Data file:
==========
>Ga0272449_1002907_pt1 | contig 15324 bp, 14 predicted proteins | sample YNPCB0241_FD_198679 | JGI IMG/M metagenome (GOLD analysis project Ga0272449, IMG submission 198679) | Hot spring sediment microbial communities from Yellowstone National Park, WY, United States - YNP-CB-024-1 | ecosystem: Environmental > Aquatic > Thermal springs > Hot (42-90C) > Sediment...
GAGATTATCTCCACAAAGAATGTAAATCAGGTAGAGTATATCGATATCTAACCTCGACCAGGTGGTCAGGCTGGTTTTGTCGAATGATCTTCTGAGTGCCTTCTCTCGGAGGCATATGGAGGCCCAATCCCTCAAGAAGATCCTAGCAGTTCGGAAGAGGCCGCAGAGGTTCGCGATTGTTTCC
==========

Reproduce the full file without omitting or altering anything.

>Ga0272449_1002907_pt1 | contig 15324 bp, 14 predicted proteins | sample YNPCB0241_FD_198679 | JGI IMG/M metagenome (GOLD analysis project Ga0272449, IMG submission 198679) | Hot spring sediment microbial communities from Yellowstone National Park, WY, United States - YNP-CB-024-1 | ecosystem: Environmental > Aquatic > Thermal springs > Hot (42-90C) > Sediment...
GAGATTATCTCCACAAAGAATGTAAATCAGGTAGAGTATATCGATATCTAACCTCGACCAGGTGGTCAGGCTGGTTTTGTCGAATGATCTTCTGAGTGCCTTCTCTCGGAGGCATATGGAGGCCCAATCCCTCAAGAAGATCCTAGCAGTTCGGAAGAGGCCGCAGAGGTTCGCGATTGTTTCC